MapR Streams is a reimplementation of Kafka that aims to solve these problems while keeping very close to the API that Kafka provides. Even though the interface is similar, the implementation is very different. MapR Streams is fundamentally based on the same MapR technology core that anchors MapR-FS and MapR-DB. This allows MapR Streams to reuse many of the solutions already available in MapR’s technology core for administration, security, disaster protection, and scale. Interestingly, reimplementing Kafka using different technology only became possible with the Kafka 0.9 API. Earlier APIs exposed substantial amounts of internal implementation details that made it nearly impossible to reimplement in a substantially improved way.

How MapR Streams Works

To understand how MapR Streams works internally, it is useful to know that it operates in a completely different way than Kafka does. Kafka’s internal mechanism establishes a strong identity between individual files and replicas of topic partitions. Messages sent to a topic are appended to the most current file in a partition. When the current file becomes large, a new one is opened. Thus, a producer sending messages results in efficient sequential writes to disk at the Kafka broker. When a consumer reads messages starting at some offset, all that needs to happen is for a file to be opened and messages sent to the consumer using sequential reads. Both of these processes are fast and simple. This simplicity, however, also imposes a number of limitations on Kafka. The limitation on the number of partitions per broker, for instance, stems directly from this implementation choice. Likewise, it is essential that a partition fit entirely on a single file system on a single broker in order to guarantee that the request for messages from a topic partition is received by a broker (regardless of which messages). The key virtue of the sequential file I/O strategy used in Kafka, for the most part, is that batches of messages can be written and read using only relatively large sequential I/O operations on a single file.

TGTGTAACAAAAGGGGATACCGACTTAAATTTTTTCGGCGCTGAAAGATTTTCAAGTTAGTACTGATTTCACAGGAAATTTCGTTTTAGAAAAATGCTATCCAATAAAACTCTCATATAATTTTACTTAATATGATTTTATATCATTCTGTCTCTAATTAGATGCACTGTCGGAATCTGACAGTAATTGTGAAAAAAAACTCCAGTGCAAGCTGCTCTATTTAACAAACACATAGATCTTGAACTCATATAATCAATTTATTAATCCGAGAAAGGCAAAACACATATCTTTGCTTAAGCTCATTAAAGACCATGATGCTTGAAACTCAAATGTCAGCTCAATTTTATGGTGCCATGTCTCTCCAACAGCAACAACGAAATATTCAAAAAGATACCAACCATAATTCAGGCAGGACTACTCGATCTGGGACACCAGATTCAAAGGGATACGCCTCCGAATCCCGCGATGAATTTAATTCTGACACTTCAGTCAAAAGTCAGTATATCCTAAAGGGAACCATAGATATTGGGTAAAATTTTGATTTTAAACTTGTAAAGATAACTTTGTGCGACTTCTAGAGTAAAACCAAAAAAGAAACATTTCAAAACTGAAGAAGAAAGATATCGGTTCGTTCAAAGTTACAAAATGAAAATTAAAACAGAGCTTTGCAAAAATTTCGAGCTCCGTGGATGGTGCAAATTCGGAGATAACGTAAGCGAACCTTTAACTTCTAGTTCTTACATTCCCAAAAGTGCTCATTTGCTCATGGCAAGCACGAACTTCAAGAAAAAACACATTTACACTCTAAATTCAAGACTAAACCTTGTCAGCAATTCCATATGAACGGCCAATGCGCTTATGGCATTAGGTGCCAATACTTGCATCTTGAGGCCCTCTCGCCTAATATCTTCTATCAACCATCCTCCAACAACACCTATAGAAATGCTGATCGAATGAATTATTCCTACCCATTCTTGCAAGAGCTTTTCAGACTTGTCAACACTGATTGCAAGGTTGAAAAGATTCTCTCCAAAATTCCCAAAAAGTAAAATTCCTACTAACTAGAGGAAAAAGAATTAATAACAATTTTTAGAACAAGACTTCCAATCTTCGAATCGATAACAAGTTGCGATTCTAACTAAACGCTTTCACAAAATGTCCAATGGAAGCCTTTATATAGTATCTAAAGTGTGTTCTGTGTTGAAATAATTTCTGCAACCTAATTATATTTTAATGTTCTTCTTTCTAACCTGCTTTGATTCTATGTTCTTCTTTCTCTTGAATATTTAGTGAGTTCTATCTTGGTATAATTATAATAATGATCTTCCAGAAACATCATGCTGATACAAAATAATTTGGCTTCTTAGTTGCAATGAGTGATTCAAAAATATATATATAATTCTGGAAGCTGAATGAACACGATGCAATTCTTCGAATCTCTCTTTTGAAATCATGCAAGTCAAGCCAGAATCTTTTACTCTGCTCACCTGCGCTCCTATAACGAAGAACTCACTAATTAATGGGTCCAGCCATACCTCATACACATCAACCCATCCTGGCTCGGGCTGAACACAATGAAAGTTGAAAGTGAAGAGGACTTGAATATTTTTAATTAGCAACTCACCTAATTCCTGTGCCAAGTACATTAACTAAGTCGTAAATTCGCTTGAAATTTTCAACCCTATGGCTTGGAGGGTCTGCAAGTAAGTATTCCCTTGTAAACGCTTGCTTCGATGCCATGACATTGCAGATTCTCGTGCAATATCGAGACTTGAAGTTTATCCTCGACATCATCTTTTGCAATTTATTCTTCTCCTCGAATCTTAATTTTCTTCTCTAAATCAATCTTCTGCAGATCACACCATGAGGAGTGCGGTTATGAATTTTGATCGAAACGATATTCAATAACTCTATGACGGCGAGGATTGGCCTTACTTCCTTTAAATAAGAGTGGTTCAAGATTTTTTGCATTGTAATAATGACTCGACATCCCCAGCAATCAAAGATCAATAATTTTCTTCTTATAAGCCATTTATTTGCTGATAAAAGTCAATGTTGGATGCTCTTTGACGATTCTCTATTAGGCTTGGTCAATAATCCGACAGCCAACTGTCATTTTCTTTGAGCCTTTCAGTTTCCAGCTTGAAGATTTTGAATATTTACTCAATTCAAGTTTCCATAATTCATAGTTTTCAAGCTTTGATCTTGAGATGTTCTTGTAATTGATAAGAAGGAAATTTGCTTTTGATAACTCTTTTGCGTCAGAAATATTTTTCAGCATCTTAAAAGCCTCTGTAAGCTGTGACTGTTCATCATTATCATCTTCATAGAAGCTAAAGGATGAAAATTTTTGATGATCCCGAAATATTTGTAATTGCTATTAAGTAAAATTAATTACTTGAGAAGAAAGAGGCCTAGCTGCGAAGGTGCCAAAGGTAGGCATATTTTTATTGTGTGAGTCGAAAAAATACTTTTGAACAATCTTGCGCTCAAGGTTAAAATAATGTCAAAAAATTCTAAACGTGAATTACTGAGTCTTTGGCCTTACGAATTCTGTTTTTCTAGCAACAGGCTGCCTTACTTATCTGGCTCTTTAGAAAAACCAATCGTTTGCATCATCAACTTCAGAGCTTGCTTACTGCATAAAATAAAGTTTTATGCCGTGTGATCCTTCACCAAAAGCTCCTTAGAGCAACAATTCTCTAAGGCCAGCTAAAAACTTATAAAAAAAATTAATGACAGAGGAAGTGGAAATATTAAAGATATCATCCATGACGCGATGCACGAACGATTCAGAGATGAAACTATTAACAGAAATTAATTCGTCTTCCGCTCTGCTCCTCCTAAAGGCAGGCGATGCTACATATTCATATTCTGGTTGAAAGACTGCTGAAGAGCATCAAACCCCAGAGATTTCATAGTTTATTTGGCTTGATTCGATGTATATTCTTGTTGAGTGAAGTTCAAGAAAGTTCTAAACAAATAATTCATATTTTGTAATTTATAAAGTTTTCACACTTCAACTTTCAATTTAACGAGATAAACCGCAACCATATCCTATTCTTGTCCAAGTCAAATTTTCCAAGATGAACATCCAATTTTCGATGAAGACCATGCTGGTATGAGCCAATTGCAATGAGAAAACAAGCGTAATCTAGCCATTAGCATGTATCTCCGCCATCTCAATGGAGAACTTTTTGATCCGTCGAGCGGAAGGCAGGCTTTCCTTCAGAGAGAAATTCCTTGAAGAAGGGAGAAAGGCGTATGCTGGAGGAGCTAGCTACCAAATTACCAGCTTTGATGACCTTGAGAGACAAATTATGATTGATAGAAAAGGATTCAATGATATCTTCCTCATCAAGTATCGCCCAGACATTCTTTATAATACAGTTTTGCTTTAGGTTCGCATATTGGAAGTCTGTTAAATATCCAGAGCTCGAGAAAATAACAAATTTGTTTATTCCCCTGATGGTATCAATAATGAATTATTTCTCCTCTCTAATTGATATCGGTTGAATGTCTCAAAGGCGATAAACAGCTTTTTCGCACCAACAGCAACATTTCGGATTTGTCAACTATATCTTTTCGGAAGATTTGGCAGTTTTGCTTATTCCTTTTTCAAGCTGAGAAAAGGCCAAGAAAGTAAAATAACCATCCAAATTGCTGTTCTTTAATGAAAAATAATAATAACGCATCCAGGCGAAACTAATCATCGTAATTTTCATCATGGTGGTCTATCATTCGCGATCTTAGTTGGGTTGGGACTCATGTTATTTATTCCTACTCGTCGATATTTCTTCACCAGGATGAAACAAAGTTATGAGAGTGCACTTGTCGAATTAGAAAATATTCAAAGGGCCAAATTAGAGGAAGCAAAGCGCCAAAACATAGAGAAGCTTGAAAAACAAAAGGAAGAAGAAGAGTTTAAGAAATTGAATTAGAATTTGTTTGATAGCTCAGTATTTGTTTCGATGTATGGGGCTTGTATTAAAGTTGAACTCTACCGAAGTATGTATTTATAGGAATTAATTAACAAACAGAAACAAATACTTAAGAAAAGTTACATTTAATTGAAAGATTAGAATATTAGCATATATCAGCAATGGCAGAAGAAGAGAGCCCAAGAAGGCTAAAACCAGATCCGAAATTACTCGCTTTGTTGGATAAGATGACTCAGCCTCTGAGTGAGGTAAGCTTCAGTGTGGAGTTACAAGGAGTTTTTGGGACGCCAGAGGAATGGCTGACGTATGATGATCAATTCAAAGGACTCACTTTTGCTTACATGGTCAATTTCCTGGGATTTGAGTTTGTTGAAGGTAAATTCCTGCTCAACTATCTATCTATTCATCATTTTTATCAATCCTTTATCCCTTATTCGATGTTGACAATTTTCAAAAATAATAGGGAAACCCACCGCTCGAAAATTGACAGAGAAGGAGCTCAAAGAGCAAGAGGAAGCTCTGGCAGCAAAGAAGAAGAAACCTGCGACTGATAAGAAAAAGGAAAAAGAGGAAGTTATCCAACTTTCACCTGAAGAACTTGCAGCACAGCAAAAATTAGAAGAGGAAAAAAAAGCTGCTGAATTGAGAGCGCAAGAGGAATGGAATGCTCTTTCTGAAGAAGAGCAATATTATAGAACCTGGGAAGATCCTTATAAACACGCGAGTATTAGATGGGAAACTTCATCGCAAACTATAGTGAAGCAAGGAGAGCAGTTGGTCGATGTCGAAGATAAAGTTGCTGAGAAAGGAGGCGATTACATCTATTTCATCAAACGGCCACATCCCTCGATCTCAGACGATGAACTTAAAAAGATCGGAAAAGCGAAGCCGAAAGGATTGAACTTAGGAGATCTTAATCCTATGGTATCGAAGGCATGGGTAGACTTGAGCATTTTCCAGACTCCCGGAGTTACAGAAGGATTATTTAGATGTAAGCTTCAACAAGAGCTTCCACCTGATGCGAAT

With MapR Streams, the fundamental internal technology is quite different. Instead of basing the implementation directly on generic file capabilities, Streams explicitly uses mechanisms such as transactions, containers, and B-trees that are available inside the MapR data platform. These primitive mechanisms allow a MapR stream to model all of the necessary user-visible capabilities of the Kafka API, such as messages and producer and consumer offsets, directly in the stream object that lives in the data platform. The MapR data platform has existing segmentation techniques to distribute large objects across multiple containers and to replicate the blocks inside a container so neither of these issues has to be addressed in the stream implementation itself. Likewise, streams benefit from the way that the MapR platform can efficiently transform updates to table-like data structures into large, sequential I/O operations. Therefore, while Kafka is designed to directly implement these large transfers, MapR Streams simply inherits the property of efficient I/O patterns from the core platform. The Kafka strategy is better if there is no technology core beyond simple files; the MapR strategy allows a wide range of capabilities to be implemented very quickly, but only if the core platform is available.